Someone today will get the awful news
I saw as I walked across the highway overpass
en route to the library. Below, one firetruck
angled, closing a lane. The ambulance drove away,
lights flashing, but silent, no sirens announcing,
and on the grassy incline on its back splayed a car.
I slowed and O jesus, someone just died there,
I knew. My body halted. Five firemen, two cops,
the crew from the upended flatbed,
another firetruck; a line of orange cones outlined
the scene. Three lanes down to two, no matter
for so few cars this cloudless mid-April midday
of white dogwoods opening, daffodils
and hyacinths, glowing forsythia
like the trees going green. How could
it happen on this flawless day? I rushed to the library,
returned books, and had to write this down.
But by the time I returned to the overpass,
the cones, the cops, the trucks and car were gone,
as if I had imagined it all.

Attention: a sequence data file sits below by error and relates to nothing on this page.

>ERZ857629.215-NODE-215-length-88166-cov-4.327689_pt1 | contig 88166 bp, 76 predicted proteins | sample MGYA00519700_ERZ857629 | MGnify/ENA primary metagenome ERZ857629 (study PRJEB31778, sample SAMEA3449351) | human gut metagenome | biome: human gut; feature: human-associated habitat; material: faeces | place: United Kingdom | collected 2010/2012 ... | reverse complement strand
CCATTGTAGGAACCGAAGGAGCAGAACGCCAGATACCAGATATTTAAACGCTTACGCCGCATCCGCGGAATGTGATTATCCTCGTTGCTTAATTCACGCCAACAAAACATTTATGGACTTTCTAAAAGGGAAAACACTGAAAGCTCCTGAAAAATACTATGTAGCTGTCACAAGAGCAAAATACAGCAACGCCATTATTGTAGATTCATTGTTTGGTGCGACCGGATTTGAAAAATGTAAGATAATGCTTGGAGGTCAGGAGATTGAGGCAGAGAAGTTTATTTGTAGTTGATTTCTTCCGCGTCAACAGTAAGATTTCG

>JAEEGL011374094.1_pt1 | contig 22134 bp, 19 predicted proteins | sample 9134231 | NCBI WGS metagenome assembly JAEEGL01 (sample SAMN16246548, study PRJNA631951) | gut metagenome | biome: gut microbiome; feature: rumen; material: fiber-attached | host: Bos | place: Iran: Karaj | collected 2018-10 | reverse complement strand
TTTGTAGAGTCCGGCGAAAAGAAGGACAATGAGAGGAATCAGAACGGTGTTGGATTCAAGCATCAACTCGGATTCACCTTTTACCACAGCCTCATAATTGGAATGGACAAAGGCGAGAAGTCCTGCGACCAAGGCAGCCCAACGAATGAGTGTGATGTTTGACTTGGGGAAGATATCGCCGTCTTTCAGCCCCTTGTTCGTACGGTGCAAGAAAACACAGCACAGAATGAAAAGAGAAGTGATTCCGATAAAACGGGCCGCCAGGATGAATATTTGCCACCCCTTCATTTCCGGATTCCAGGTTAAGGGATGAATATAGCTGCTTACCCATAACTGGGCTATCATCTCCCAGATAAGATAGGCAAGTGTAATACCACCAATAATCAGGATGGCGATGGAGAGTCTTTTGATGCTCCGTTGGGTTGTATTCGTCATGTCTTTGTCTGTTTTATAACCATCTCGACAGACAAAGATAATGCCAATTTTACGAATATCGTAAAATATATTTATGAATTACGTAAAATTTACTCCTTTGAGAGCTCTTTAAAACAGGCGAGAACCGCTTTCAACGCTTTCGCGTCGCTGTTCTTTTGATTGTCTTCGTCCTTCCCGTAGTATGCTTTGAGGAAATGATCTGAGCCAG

The big girls know the ropes
how to swing them to the beat
you have to feel in your knees
and when to spring and sway.
Then you're in, all at sea
scudding the breaking waves
buoyed by the song the big girls sing.
When you're grown you can't remember
the words, but the rhythm is written
in your bones. Now,
when you see little girls double dutch,
you navigate not only the grace
of getting in, but also the tack of getting out
without foundering, which matters now.
L. S. Bassen won the 2009 Atlantic Pacific Press Drama Prize. Currently, three of her
novels are serialized at Troubadour 21 and Fried Fiction. She also reads
for Electric Literature.